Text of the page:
The AR market is currently populated by companies that offer nice results at very high costs. A new Chinese startup, however, is prototyping a new solution that is intended to be comparable in performance to the big players for a fraction of the price.
Dreamworld Vision has 10 employees say raised only $2 million in funding — a pittance when compared to the cash that the big name AR companies like Magic Leap, Microsoft and Meta have. And yet, despite these limited resources, the Dreamworld team created something aimed at rattling the cages of its biggest competitors: a pair of AR glasses with abilities that compare to these $1000 + units that will be sold for less than $350.
What is it?
Dreamworld’s inaugural AR headset is being called the Dreamworld Glass. UploadVR recently had the chance to try it out at the company’s offices but we were not allowed to take photos, nor did representatives provide us with photographs of the unit for this story.
The Glass we demoed came in two form factors. The first was a smaller, lighter model that was used primarily to show off the headset’s large field of view and basic head tracking. The second was significantly larger and was outfitted with “over the counter” depth sensors and cameras to achieve basic positional tracking. A Dreamworld representative explained that the final version will be comprised of custom-designed components and will be similar to the form factor of the smaller unit.
What can it do?
During the demo we saw the Glass in action during three simple experiences. The first was a basic content selection menu.
Three small yellow squares were brought in front of our eyes and we could select whichever one we wanted by holding our hand physically up to it and making a gesture similar to a shadow puppet duck. this is the “click” gesture for the Dreamworld UI.
From the selection screen we could chose to either launch an educational app that would project a holographic model of the human brain, or a video player.
The brain experience was simple and involved mostly clicking on the different hemispheres of the brain to assemble it into a whole and see how they all fit together. The brain was anchored in space, meaning if I turned my head it would vanish until I returned my gaze to where it existed digitally.
The video player brought up a suite of panels, each representing a different video. These were anchored in place as well. I could click onto each and it would begin to play in a much larger panel that was locked to my gaze to move with my head. This was also where the Dreamworld representative showed me the “VR mode” which was basically holding a black piece of cardboard in front of the headset to block out light.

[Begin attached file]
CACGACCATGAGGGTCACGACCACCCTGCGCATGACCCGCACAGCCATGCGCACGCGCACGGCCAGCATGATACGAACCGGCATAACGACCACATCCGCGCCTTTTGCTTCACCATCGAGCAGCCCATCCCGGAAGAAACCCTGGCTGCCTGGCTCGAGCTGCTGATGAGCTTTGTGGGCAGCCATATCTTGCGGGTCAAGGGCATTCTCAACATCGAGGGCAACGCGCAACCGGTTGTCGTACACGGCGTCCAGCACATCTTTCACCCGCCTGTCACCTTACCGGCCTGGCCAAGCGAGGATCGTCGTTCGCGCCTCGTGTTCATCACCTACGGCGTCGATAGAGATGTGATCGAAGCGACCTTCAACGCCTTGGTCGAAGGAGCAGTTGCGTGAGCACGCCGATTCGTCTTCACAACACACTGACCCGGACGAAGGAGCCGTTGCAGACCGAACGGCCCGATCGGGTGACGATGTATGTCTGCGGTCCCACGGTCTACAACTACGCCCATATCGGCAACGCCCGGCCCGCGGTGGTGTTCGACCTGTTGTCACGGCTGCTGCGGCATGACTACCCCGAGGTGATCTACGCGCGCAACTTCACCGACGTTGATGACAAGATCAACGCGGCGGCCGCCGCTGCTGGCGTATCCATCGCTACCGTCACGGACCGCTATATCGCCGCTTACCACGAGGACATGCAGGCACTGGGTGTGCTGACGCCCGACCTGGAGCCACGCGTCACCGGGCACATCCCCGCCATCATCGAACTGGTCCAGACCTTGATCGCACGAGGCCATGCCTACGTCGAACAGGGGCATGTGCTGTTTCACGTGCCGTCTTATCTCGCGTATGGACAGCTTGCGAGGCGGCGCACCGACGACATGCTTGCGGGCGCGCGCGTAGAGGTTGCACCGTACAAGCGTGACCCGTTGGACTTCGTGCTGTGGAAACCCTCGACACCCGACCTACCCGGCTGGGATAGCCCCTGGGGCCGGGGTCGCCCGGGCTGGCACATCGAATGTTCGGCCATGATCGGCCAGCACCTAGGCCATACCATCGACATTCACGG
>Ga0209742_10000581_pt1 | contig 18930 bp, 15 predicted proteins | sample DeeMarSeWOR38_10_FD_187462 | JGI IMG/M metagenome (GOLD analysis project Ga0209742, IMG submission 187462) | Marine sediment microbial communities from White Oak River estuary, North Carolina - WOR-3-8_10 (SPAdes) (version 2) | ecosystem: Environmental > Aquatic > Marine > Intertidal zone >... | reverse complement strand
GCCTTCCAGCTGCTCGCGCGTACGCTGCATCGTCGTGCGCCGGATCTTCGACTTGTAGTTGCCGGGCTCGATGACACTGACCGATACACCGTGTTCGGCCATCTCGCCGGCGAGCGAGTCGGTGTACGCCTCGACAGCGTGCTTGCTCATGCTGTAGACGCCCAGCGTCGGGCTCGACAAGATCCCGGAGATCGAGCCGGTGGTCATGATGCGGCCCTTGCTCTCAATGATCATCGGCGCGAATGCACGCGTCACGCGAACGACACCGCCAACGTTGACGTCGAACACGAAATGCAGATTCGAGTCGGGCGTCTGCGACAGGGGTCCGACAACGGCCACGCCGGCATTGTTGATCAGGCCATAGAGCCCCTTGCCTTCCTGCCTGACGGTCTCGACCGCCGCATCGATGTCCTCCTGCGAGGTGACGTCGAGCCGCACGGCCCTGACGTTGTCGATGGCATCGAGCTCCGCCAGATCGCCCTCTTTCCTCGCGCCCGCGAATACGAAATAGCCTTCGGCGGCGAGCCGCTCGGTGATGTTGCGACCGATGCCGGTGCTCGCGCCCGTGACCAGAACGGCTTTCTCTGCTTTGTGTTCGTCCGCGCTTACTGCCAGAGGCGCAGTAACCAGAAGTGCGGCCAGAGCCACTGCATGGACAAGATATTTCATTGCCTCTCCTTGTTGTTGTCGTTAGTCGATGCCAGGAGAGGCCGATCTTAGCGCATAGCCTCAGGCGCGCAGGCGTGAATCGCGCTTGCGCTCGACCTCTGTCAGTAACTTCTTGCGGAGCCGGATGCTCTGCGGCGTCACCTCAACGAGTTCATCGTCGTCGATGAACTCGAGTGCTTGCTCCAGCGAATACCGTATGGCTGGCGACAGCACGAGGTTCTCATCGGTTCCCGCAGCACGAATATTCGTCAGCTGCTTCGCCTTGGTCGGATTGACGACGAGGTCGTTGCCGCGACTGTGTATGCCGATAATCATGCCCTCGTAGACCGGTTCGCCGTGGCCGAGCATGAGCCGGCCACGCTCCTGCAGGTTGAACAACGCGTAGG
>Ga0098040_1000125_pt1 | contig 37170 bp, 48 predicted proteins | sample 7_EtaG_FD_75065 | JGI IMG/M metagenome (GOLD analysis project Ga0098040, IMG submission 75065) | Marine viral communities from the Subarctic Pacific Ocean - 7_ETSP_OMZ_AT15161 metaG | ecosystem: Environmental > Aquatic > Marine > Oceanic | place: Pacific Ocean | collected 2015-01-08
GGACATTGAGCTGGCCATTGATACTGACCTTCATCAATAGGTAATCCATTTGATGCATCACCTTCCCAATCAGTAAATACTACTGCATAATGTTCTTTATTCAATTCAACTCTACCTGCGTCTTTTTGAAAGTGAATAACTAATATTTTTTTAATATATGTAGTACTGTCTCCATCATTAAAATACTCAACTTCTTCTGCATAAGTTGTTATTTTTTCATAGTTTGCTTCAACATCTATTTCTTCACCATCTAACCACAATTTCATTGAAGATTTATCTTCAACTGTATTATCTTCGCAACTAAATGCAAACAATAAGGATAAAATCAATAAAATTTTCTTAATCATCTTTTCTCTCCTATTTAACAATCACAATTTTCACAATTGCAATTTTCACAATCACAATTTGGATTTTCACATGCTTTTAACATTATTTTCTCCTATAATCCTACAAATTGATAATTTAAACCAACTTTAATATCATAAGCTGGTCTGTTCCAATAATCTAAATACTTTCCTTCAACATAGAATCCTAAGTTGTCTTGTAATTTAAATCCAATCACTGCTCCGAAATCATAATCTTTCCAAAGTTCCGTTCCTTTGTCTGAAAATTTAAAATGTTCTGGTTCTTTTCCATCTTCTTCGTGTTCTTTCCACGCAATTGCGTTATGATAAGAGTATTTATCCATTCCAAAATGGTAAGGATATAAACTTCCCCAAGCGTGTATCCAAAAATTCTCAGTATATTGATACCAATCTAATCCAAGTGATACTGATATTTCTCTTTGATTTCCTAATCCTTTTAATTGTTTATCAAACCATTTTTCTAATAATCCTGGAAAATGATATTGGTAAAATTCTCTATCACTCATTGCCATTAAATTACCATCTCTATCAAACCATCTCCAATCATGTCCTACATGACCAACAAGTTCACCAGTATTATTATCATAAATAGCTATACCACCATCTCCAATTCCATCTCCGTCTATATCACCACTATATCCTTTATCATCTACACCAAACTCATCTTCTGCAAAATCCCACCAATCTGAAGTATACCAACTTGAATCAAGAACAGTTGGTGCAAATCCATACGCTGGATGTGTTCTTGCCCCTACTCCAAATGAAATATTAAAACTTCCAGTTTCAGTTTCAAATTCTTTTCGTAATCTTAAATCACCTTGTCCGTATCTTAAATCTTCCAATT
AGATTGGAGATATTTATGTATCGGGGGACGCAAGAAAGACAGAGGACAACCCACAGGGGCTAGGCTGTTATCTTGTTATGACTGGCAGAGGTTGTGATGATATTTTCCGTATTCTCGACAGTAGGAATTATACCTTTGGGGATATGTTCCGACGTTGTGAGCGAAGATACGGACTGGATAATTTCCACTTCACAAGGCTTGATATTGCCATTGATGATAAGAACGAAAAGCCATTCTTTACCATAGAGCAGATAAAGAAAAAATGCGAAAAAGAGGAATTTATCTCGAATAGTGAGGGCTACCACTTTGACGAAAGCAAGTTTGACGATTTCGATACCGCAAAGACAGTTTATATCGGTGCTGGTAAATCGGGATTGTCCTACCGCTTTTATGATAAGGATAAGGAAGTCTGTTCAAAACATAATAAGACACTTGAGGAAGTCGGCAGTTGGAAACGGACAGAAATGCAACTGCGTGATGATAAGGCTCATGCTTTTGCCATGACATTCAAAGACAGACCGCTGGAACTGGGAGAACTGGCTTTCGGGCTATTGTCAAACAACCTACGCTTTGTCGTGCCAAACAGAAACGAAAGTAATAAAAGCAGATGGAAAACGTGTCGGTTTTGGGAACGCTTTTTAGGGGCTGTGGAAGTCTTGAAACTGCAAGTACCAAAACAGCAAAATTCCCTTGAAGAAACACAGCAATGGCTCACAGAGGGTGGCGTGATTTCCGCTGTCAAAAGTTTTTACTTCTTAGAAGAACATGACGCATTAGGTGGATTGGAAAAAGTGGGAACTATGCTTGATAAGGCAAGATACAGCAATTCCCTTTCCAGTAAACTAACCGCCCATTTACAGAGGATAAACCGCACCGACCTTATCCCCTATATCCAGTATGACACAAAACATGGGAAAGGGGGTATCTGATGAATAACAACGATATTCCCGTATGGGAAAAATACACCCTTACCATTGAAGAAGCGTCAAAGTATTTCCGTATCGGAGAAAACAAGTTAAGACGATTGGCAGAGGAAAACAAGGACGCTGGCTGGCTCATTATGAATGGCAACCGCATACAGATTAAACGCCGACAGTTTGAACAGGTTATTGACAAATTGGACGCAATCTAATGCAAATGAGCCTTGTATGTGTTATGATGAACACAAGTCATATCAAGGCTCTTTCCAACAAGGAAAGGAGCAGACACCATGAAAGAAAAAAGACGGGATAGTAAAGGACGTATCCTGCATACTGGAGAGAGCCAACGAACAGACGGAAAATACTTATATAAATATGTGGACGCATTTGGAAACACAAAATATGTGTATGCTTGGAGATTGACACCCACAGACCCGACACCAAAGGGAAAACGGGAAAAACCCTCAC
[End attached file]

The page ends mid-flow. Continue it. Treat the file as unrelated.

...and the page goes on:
Does it work?
Yes and no. On certain fronts the Glass was more impressive than its big name rivals, but there was one area where it really struggled: Tracking.
To date, no other AR headset has managed to touch Microsoft when it comes to inside-out wireless AR tracking. The Dreamworld demo we tried on the SLAM model was jittery and glitch-prone throughout. It is worth noting that after the demo we received an email saying that the team had discovered and fixed certain bugs and programming issues that were adversely affecting the Glass’ performance during our time with it. This makes it tough to say how well a final version of the Glass could work, but at this point all we can say from experience is that the positional tracking was far from successful.
Tracking problems aside, the Glass’ FOV was legitimately impressive. So many AR headsets suffer from their small fields of view — placing a small rectangle of space upon which the world can be enhanced. On the Glass, however, these borders seemed to be just outside my peripheral vision. This meant that the world truly seemed to be littered with brains and video screens rather than these only existing in a very small portion of my vision.
The Glass seems to use a Meta-esque optics system that places the screens at an angle above the lenses. The light from the screens then reflects down onto the lenses to create AR overlays in a wide FOV effect.
The basic head-tracking-only model I tried actually worked better than the larger one and provided an experience in terms of FOV and resolution that was honestly exciting for a headset that is aiming to ship at this price.
When will it launch? What will it cost?
According to Dreamworld, the Glass will begin shipping in limited supply and in limited markets this holiday season. This seems quite ambitious for a product that is reportedly just now finishing up its industrial design for manufacturers. That’s the timeline they stuck with, however.
A final price has not been set but Dreamworld says that it will be under $350. For reference, the HoloLens developer kit that is currently available costs $3000 and the Meta 2 can be pre-ordered for $950.
Maintaining that low price point is a key goal for Dreamworld which views keeping things cheap and simple will be essential to driving its success.
The Glass will be officially unveiled at CES Asia which kicks off in June.